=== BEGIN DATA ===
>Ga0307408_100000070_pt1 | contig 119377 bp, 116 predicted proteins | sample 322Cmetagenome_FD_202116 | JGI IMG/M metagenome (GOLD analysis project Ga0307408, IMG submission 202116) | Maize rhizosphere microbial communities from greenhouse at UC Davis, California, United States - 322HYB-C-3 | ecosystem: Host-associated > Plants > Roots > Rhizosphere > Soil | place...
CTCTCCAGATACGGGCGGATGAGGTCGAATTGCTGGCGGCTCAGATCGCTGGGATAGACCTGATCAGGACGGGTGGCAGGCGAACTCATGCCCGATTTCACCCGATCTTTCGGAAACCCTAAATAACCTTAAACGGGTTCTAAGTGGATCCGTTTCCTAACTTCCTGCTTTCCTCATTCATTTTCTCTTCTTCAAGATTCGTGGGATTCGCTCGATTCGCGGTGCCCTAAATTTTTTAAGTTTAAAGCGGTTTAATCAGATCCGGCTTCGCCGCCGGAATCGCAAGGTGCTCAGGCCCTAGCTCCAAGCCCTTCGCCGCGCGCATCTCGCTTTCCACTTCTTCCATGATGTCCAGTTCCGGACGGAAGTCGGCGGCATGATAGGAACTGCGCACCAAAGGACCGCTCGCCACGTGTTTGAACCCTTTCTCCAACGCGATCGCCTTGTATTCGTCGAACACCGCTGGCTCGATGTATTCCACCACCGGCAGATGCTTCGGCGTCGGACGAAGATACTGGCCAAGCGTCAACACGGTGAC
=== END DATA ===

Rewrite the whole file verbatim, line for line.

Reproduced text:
>Ga0307408_100000070_pt1 | contig 119377 bp, 116 predicted proteins | sample 322Cmetagenome_FD_202116 | JGI IMG/M metagenome (GOLD analysis project Ga0307408, IMG submission 202116) | Maize rhizosphere microbial communities from greenhouse at UC Davis, California, United States - 322HYB-C-3 | ecosystem: Host-associated > Plants > Roots > Rhizosphere > Soil | place...
CTCTCCAGATACGGGCGGATGAGGTCGAATTGCTGGCGGCTCAGATCGCTGGGATAGACCTGATCAGGACGGGTGGCAGGCGAACTCATGCCCGATTTCACCCGATCTTTCGGAAACCCTAAATAACCTTAAACGGGTTCTAAGTGGATCCGTTTCCTAACTTCCTGCTTTCCTCATTCATTTTCTCTTCTTCAAGATTCGTGGGATTCGCTCGATTCGCGGTGCCCTAAATTTTTTAAGTTTAAAGCGGTTTAATCAGATCCGGCTTCGCCGCCGGAATCGCAAGGTGCTCAGGCCCTAGCTCCAAGCCCTTCGCCGCGCGCATCTCGCTTTCCACTTCTTCCATGATGTCCAGTTCCGGACGGAAGTCGGCGGCATGATAGGAACTGCGCACCAAAGGACCGCTCGCCACGTGTTTGAACCCTTTCTCCAACGCGATCGCCTTGTATTCGTCGAACACCGCTGGCTCGATGTATTCCACCACCGGCAGATGCTTCGGCGTCGGACGAAGATACTGGCCAAGCGTCAACACGGTGAC